Skewed X-inactivation

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The random X-inactivation which occurs early in a developing female can result in skewed or non-random X-inactivation for a patch, tissue or organ.

During the process of X-inactivation one of the female's two X chromosome is inactivated. For the whole animal this is random but for an individual cell or tissue it is not. For example, fur patches of a tortoiseshell cat are orange or black due to inactivation of one X chromosome in the patch.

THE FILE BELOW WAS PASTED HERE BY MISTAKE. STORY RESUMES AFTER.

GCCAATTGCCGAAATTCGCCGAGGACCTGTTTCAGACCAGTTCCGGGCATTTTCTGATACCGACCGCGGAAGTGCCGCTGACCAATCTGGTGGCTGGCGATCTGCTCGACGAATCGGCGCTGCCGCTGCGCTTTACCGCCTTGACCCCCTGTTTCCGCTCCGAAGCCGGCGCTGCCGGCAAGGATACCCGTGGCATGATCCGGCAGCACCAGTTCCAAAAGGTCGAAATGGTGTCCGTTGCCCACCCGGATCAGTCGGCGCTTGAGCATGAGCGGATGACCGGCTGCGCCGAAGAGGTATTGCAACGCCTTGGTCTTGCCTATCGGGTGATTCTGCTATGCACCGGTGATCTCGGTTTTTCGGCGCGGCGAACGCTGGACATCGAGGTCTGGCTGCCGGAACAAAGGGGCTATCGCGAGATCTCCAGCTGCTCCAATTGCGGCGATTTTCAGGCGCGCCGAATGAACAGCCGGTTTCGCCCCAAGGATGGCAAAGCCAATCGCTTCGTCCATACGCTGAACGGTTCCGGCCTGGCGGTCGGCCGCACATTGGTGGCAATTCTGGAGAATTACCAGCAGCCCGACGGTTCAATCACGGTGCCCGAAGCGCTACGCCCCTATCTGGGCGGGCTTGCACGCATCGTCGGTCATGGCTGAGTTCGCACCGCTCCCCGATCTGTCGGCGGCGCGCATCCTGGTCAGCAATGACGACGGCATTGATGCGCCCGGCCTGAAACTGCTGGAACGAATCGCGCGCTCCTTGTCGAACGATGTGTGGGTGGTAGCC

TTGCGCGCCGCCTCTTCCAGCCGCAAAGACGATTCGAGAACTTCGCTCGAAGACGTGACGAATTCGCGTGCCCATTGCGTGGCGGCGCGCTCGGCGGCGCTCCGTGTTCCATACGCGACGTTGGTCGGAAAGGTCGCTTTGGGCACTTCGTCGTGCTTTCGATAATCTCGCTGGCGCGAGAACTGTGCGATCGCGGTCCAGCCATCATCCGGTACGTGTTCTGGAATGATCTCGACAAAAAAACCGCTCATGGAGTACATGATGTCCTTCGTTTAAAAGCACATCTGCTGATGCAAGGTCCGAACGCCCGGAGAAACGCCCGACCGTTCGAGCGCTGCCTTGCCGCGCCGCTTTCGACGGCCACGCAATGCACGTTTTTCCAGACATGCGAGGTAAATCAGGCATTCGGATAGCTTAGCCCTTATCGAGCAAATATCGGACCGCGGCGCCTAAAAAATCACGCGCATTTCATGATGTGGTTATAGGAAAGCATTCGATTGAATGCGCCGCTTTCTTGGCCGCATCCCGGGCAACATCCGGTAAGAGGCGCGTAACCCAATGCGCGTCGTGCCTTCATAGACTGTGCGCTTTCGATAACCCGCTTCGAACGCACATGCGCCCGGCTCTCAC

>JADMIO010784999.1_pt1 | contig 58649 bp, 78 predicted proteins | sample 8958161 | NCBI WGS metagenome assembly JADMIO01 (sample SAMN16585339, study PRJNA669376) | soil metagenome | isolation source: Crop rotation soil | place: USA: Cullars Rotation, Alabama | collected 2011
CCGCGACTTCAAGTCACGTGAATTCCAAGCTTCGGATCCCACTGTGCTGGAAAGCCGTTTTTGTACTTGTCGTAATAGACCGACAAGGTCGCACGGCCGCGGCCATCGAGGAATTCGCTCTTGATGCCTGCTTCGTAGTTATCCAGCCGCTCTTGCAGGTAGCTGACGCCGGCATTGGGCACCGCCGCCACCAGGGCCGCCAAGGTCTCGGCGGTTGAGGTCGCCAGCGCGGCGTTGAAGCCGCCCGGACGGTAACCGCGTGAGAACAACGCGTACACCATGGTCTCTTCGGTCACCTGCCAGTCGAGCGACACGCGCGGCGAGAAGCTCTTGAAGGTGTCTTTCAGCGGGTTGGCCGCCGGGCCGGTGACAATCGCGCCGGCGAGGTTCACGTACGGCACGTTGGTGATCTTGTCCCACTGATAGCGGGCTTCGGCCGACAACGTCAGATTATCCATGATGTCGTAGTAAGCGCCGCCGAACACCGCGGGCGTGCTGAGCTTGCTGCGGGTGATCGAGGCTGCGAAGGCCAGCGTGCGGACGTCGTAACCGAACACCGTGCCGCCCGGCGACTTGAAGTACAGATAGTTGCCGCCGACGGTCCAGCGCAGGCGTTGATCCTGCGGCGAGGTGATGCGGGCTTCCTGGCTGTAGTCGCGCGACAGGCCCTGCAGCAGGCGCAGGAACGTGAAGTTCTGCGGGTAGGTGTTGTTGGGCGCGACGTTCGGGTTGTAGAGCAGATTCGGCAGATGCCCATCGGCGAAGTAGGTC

This becomes important in medicine when a carrier female of an X-linked recessive condition 'randomly' inactivates the chromosome containing the unaffected gene. This can lead to mild symptoms of the disease. An example is in about 10% of carrier mothers of hemophilic boys.[1]


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